Reflecting on the Alberta election and religious faith
Faith and Culture:
Somewhere between the time I left Alberta on April 14 and returned on Election Day April 23, somebody shot the horse out from underneath the hard-charging Wildrose party. Or perhaps, as one friend suggested, “the Wildrose shot the horse all by themselves.”
In any event, while catching up on the election news stories that circulated while I was away, I was interested to note that the religious views of at least some Wildrose candidates played a role in the campaign. Some have subsequently argued that such views ultimately also influenced the outcome of the election.
Given that I once wrote a doctoral dissertation on an aspect of Alberta’s religious history that touched on religion’s connection to provincial politics, I’ve been reflecting on what the recent election campaign and results have to tell us about the evolving face of religion in the public square in this province.
It is telling that in a province where the premier’s office was once occupied by two fundamentalist preachers (William Aberhart and Ernest Manning), two fundamentalist preachers seeking office with the Wildrose Party in 2012 took no small amount of heat for views they’ve articulated regarding morality and ethnicity. Neither candidate was elected. Not surprisingly, since the April 23 vote, I have heard some within the religious community lament what they perceive to be clear evidence of a growing secularism among Alberta’s electorate. In fact, a few people have gone so far as to tell me they considered the outcome of the election to be a distinctly anti-Christian vote.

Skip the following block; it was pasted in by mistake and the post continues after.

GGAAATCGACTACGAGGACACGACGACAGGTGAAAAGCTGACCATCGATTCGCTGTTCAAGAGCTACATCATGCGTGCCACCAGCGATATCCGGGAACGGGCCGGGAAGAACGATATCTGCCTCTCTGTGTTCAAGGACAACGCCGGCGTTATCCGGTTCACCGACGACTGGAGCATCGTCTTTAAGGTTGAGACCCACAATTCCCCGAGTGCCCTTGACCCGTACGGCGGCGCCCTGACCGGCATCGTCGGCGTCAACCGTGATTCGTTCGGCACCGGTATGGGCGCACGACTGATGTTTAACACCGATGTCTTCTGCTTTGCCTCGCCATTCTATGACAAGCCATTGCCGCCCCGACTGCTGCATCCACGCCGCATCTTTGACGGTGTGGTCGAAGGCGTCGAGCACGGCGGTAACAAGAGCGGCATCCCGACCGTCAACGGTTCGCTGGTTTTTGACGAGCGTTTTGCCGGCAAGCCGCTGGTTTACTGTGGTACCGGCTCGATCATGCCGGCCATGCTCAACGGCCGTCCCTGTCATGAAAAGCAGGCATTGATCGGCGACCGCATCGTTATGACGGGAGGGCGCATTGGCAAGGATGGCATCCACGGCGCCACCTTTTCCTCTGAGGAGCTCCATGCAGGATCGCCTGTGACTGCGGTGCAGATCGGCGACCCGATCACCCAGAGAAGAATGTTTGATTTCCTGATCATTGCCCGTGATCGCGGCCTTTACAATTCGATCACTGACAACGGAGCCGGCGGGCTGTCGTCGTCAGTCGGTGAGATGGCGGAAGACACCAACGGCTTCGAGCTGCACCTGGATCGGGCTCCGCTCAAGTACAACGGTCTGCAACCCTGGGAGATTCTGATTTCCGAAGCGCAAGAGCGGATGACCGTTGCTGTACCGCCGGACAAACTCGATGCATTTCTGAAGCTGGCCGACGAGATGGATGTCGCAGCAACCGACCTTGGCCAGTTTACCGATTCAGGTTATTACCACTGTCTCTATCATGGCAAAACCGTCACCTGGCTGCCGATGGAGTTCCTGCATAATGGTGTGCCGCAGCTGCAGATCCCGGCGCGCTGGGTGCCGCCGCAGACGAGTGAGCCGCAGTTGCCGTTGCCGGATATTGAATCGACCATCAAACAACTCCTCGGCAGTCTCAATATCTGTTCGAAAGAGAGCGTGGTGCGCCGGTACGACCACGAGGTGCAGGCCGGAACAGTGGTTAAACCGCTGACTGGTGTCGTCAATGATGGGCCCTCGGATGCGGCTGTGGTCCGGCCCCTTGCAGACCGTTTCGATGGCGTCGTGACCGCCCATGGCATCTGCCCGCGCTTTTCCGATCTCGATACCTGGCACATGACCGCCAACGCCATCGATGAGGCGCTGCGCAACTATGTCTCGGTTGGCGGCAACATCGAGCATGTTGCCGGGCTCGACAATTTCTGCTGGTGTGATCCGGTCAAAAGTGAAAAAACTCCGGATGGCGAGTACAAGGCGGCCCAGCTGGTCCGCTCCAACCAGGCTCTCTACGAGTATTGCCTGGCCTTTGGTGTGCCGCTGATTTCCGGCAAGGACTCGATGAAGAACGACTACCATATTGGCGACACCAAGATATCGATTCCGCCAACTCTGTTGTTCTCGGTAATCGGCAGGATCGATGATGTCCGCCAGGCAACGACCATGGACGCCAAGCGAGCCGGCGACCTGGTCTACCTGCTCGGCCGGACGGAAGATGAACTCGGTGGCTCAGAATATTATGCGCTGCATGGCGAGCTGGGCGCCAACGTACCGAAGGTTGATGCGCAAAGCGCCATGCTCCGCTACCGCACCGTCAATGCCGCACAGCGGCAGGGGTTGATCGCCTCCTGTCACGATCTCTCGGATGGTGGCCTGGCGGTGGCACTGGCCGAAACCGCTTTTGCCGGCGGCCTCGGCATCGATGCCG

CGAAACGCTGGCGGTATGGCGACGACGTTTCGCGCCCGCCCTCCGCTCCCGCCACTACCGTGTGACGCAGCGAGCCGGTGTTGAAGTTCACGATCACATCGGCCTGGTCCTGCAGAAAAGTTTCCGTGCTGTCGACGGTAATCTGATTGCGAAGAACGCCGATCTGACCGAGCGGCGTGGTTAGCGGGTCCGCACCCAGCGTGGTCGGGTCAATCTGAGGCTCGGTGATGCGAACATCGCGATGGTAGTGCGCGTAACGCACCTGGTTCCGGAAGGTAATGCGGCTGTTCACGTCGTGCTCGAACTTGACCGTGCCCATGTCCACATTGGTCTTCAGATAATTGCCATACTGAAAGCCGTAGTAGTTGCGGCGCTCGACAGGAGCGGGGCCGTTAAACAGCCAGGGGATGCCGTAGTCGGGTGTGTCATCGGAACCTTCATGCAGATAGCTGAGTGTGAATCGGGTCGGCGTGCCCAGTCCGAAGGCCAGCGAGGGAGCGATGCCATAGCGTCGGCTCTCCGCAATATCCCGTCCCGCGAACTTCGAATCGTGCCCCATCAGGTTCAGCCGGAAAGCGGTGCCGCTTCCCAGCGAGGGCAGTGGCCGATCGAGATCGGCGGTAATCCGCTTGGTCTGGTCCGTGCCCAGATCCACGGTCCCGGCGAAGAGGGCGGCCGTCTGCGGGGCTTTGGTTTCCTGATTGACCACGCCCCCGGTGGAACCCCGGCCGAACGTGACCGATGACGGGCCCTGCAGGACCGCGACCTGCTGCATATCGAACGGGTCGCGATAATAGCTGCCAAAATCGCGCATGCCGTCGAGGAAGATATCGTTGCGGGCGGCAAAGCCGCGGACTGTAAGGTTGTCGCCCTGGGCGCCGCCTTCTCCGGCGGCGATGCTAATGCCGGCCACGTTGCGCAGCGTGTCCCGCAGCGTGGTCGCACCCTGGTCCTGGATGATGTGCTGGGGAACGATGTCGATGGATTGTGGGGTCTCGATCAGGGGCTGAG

My response is that strikes me as unnecessarily paranoid and oversimplified with respect to both the political process and the essence of the Christian gospel.
This election validated that political conservatism in both Canada and Alberta is no longer as unified a community as it once was.
Most Canadians who have voted Conservative the last few elections have done so out of loyalty to fiscal or economic conservatism as opposed to any affinity for social conservatism. In fact, you could build a strong case that one thing Stephen Harper eventually figured out was that some of the more radical elements of the social conservatism represented by the old Reform Party wing of what is now the Conservative Party of Canada had to be jettisoned before the Conservatives could ever expect to obtain the kind of majority government they now have in Ottawa.
Difficult as it may be for an older generation of Albertans to accept, the results of the recent Alberta election can be construed as an inevitable outcome of a more nuanced worldview that has come to this province via the 100,000 new Albertans who are moving here every year.
But it’s also a reflection of the reality that some of us who were born and raised in Alberta entirely reject the notion that the essence of the message of Jesus Christ is adequately or accurately summarized by the agenda of the social conservative lobby.
Tim Callaway is pastor of Faith Community Baptist Church. He can be contacted at firstname.lastname@example.org